Literary Citizenship (Why we owe each other in this broken world.)

I spent the last week at The Mineral School, one of my “happy places” as a writer and a Pacific Northwesterner. I first attended The Mineral School as a resident writer in 2015, returned in 2016 as an alumna reader/resident, and this July had the absolute pleasure of pitching in as a volunteer “dorm mother”. Why would I spend a week of my non-teaching time volunteering? Because this is how we keep the literary world alive–and, honestly–I believe it’s also how we keep ourselves connected and focused on positive growth at this ugly moment in our cultural history. One of my commitments this year (post-Trump election, post-loss of faith in humanity) was to devote some of my writing time to literary citizenship. For me, that has meant co-curating the Write Our Democracy/Hugo House quarterly series (our next event will be in October, Seattlites!), sending the little bits of monetary help I can spare to the organizations I believe in, and volunteering at The Mineral School. I am absolutely thrilled to be able to give back to the arts community–a community that has supported and loved me over the last twenty years in ways that have enriched and deepened my life–and it’s a wonderful thing to be able to give to other artists the kind of generosity I have been given. Also, art makes the world better, smarter, and more beautiful, and we all benefit from that. So, there’s my pitch, fellow writers. Go out and build community the way you’ve been building art.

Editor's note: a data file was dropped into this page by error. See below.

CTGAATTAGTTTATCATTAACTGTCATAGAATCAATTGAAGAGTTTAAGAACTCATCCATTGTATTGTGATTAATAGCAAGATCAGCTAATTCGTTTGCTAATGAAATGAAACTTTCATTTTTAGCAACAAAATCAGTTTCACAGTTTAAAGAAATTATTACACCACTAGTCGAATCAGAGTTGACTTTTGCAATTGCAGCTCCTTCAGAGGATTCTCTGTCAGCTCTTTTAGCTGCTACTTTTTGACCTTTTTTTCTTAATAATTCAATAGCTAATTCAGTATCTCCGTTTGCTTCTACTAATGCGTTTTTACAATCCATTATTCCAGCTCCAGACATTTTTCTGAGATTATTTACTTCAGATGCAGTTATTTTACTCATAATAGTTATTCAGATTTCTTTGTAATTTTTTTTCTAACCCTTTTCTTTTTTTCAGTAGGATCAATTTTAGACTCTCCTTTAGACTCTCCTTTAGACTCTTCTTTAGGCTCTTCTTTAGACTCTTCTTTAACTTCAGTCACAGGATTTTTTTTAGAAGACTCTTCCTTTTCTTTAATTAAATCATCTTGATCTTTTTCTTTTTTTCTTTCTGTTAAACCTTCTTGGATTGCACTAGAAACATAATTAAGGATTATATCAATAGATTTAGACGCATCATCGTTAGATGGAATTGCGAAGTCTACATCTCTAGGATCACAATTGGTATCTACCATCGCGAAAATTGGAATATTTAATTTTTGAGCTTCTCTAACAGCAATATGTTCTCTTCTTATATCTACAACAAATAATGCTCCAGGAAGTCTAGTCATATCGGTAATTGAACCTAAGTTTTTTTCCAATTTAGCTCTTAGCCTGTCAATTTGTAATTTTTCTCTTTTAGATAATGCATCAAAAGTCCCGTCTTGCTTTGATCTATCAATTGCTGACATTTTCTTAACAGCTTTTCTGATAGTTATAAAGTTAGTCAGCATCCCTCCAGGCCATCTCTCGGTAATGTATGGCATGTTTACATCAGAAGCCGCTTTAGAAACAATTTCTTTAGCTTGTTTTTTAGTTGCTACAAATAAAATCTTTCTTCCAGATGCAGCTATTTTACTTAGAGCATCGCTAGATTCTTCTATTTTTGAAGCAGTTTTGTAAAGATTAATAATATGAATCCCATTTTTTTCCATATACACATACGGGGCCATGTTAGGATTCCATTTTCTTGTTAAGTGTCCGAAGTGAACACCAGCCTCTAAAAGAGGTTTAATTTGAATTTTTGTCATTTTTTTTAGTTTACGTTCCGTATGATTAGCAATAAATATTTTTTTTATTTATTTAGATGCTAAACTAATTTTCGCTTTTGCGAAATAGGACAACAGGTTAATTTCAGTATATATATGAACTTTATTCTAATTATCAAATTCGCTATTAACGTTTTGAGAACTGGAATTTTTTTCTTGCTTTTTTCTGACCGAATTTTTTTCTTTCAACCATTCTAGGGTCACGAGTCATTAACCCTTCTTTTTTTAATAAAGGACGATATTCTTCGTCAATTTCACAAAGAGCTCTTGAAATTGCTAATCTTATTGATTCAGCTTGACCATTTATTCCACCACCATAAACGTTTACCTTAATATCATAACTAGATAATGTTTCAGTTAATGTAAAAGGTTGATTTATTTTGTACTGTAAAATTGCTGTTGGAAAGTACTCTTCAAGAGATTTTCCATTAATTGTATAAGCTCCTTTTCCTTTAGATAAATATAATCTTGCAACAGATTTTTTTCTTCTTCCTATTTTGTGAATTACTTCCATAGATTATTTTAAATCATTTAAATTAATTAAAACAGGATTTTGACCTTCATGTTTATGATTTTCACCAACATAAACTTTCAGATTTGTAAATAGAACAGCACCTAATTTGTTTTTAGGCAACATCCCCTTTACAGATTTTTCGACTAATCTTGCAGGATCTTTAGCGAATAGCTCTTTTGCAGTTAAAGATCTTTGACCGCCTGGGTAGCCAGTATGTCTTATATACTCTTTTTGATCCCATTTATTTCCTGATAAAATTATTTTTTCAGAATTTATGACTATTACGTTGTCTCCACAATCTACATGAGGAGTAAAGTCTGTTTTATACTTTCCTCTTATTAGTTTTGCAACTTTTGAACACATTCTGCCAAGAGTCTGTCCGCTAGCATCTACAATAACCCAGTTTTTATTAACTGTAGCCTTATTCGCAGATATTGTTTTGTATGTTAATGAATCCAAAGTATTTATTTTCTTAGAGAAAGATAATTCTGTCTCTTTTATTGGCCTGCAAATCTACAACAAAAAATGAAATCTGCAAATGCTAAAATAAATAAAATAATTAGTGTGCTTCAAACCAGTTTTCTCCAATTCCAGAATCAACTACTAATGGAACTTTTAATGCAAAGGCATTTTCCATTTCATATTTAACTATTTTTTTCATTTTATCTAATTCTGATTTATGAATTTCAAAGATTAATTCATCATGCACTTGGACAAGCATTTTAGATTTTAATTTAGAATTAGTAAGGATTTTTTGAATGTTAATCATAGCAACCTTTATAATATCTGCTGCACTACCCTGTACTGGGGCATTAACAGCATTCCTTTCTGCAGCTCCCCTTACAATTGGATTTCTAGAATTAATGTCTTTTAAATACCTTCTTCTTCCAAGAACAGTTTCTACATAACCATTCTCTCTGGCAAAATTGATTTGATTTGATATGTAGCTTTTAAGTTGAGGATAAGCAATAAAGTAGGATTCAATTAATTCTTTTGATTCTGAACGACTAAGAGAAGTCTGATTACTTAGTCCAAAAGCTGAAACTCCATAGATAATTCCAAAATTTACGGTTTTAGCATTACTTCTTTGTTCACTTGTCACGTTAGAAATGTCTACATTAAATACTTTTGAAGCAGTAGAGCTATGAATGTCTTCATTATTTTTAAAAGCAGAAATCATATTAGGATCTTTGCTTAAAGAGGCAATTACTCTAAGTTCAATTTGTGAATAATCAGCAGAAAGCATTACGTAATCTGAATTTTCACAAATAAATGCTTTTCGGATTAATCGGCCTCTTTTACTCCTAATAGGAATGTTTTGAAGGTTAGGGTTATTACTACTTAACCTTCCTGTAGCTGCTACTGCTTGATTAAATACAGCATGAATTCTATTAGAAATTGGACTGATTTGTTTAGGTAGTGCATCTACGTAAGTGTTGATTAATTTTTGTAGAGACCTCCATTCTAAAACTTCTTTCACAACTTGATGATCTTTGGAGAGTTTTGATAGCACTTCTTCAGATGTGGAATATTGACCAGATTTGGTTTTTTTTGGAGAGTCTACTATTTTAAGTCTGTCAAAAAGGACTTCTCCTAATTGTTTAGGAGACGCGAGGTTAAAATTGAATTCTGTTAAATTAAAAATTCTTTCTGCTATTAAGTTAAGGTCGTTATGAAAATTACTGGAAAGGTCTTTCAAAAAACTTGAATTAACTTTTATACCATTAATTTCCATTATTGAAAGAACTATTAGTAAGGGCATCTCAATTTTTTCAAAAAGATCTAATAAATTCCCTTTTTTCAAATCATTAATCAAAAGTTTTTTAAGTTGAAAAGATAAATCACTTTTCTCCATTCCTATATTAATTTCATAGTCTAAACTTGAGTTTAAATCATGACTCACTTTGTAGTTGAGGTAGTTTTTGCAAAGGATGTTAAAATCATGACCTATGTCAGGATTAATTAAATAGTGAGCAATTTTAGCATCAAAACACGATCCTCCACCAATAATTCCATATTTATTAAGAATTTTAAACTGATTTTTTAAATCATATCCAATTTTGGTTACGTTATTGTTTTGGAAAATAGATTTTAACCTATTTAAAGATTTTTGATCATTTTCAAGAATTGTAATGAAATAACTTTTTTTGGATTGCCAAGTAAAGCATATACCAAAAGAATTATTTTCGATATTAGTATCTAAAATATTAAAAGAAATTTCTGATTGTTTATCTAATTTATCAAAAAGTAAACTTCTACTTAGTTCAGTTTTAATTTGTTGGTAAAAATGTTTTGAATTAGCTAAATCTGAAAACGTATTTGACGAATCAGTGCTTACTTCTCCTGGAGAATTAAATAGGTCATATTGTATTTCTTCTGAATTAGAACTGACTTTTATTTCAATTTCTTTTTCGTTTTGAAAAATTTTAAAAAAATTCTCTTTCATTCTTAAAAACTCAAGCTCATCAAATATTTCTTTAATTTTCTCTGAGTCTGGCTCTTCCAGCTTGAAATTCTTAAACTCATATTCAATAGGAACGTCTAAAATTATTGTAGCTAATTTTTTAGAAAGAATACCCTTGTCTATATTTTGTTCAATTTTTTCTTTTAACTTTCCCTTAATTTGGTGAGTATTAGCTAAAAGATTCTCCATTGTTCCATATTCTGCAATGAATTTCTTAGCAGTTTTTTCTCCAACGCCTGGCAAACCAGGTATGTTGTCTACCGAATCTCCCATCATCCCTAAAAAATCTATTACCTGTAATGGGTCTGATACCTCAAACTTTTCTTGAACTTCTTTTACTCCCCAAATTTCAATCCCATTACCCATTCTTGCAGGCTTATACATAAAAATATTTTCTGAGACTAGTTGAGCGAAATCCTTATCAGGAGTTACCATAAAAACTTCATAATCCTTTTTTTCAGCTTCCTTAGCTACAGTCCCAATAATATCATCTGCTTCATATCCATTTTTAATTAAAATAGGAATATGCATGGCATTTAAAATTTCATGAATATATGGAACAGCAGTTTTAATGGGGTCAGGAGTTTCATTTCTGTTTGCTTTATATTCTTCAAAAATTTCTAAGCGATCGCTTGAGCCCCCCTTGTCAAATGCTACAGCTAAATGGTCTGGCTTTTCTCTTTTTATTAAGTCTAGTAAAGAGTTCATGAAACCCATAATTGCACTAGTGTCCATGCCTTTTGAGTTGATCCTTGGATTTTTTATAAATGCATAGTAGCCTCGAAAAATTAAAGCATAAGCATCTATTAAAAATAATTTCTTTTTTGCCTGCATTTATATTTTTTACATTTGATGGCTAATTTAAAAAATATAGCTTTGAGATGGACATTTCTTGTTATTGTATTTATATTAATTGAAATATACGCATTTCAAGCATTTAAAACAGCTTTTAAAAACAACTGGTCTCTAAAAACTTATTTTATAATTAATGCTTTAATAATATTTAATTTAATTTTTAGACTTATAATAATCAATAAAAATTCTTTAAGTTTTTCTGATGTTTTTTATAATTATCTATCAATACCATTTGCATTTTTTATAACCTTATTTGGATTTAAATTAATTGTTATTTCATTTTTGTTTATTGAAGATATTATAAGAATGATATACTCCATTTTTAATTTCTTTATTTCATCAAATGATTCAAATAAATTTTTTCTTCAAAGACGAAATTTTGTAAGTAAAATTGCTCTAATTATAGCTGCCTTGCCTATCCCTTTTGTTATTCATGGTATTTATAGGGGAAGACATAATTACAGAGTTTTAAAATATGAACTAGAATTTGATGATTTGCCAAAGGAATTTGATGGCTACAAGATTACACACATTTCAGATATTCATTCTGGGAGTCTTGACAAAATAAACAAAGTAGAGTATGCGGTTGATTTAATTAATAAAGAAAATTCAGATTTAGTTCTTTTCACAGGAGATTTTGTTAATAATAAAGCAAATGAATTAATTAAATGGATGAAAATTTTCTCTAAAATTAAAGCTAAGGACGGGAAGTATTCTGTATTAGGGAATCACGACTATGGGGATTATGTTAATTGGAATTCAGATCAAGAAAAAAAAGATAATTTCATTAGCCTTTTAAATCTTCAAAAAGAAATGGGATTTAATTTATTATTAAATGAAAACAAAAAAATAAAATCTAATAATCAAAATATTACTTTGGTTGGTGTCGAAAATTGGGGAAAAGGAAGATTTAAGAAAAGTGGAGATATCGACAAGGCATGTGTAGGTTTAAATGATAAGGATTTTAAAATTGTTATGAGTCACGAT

(And here’s a little interview I did with The Mineral School’s blog if you’d like more information on my experience of a residency there.)